Entrepreneurs and established retailers are creating their own personal label, direct-to-consumer products for ecommerce. But the majority of these DTC sellers do not plan to manufacture those things in their facilities using their own work force, tools, and materials. Rather these businesses require a manufacturing partner.
Identifying a provider, which might be located thousands of miles away in another country, is no small undertaking. Nevertheless, it is not distinctive . Many companies have done it successfully.
Whether or not a competitor is a enormous business such as Apple or a small company selling skateboards, there’s most likely an investigation tool or an important record somewhere showing where your competitor has its own products manufactured.
I recently spoke with Greg Mercer, CEO of Jungle Scout, an Amazon and ecommerce evaluation instrument. He explained his company’s new provider identification platform.
“We published something quite cool about a half a year ago…it’s a platform to find suppliers, but the information that we use for it’s data that we receive from the government organization that’s accountable for political and customs shipments that are being imported in the U.S.”
“So through the Freedom of Information Act from the U.S. you can get access to government information, and we managed to do that.”
The Jungle Scout provider tool lets users look up products, such as skateboarding shoes, of competitions.
“What’s cool about this is we basically have all the information from all imports coming in the U.S.. When I say information, I am talking about who’s importing it…who fabricated or created the merchandise, and other information like numbers and weights… However, why this is so strong… [is that] it is possible to see what factories different organizations are using to manufacture their products.”
When you know who makes your competitor’s widget, it might be easy to visit the factory and request something similar. Perhaps you will ask a few improvements based on customer reviews of this competitor’s thing.
Some in the industry believe that is what Canadian merchant Peavey Mart did for its private label, duck fabric coats and overalls. The products’ design and cloth are extremely much like Carhartt coats and overalls.
Peavey Marts duck cloth overalls could be fabricated by the same mill as Carhartt, a prominent brand.
You may even take this a step further and find out if your competitor would be prepared to make for you, also. Mid-states Distributing Company, a retail membership organization representing 38 ranch and farm chains in the USA and Canada, recently launched a private label pet food manufacturer, Wildology.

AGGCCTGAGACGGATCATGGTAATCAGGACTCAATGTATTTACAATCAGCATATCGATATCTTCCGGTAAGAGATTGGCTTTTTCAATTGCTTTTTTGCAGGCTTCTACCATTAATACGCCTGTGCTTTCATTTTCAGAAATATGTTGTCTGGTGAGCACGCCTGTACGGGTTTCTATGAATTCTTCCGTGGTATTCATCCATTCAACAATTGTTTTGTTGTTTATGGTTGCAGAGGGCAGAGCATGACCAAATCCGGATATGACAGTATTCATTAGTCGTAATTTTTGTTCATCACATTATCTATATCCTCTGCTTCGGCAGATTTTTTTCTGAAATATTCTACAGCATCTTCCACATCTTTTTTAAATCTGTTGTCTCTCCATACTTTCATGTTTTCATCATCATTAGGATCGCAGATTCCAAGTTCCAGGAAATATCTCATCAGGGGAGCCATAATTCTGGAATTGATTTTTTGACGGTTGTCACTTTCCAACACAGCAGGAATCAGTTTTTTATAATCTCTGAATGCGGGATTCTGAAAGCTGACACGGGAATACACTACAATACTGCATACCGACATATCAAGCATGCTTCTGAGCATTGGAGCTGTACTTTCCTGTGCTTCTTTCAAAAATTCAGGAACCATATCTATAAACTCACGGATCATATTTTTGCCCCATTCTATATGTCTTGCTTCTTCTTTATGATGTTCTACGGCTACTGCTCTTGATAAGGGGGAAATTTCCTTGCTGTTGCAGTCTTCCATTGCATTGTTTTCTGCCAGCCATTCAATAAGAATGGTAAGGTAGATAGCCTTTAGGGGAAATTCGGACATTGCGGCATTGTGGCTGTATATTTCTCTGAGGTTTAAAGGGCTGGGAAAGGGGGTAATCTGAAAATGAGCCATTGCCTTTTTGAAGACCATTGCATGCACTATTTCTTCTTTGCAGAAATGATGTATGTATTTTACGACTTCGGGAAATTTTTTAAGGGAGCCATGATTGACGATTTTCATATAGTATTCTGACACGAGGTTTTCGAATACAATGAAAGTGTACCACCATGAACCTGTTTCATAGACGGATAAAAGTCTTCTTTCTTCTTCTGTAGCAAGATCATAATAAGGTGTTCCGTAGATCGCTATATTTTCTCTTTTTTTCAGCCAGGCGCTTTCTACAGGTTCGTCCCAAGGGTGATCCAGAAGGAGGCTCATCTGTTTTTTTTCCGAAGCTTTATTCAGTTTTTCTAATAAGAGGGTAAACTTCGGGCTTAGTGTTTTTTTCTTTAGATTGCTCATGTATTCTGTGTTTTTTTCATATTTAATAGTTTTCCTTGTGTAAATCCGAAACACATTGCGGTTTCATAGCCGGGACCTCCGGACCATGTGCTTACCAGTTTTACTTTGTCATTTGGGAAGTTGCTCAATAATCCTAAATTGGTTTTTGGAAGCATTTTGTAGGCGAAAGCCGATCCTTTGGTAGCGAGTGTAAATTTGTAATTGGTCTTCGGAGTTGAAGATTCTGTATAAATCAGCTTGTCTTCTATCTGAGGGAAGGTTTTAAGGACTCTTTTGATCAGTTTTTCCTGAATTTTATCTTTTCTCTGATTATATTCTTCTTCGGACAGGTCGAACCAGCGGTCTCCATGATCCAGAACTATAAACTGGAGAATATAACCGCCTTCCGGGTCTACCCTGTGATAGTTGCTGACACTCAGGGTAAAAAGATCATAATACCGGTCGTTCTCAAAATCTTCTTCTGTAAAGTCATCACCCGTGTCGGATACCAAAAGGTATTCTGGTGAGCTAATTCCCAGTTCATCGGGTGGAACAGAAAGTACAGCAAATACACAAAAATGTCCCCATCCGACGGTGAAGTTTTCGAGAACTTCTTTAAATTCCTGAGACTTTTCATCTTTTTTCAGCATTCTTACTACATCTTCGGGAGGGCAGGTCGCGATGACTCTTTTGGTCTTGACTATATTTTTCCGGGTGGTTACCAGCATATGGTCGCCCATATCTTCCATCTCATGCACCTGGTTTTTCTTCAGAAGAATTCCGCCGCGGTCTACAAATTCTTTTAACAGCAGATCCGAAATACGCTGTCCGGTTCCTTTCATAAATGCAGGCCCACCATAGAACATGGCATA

Rural King, a thriving farm and ranch series, is a part of Mid-states Distribution Business. Rural King sells the Mid-states brand Wildology, which is produced by a competitor.
At the time of writing, Wildology is fabricated by Schell & Kampeter, Inc., doing business as Diamond Pet Foods. Diamond, a rival to Wildology, manufactures cat and dog food for many brands.
Attempt to discover who’s manufacturing one of the top brands in the marketplace and ask that business to earn your products, too.
Supplier directories are another choice for identifying potential production partners.
Among those best-known directories in the USA is Thomas Register and its Thomasnet site . This directory lists over 500,000 providers. It describes the things those providers make and the services they supply.
Thomas Registry will help identify a provider, including U.S.-based makers.
You may also try Global Sources, which has a similar directory of global suppliers. It’s particularly good at identifying component manufacturers — manufacturers of consumer electronics.
Global Sources is another exceptional directory, particularly for electronics.
And remember Alibaba. It lists pre-assembled goods to order and market almost instantly. It can connect your company to China-based manufacturers, also.
Alibaba is a favorite site for finding ready-made products or China-based makers prepared to work with brands of all sizes.
No matter the directory, get samples and references to make sure your prospective manufacturing partner will produce an excellent product.
“If you speak to 1,000 vendors and said’hey, tell me a horror story about importing products,’ most of these would be about the character of the goods,” Jungle Scout’s Mercer said. “Because lots of times people will shop around [for a production partner] on price. However, they don’t possess a terrific way to evaluate the quality of the goods.”
The First Step
Finding a maker takes legwork, whether you use a tool like Jungle Scout or search for providers on Thomasnet, Global Sources, and Alibaba.
Thus identifying prospective partners is just step one. You’ll have to vet themand they might want to vet you.
Furthermore, you will probably undergo a detailed and at times lengthy product design process, identifying, say, the product’s Pantone color code and the depth of the cardboard to bundle it.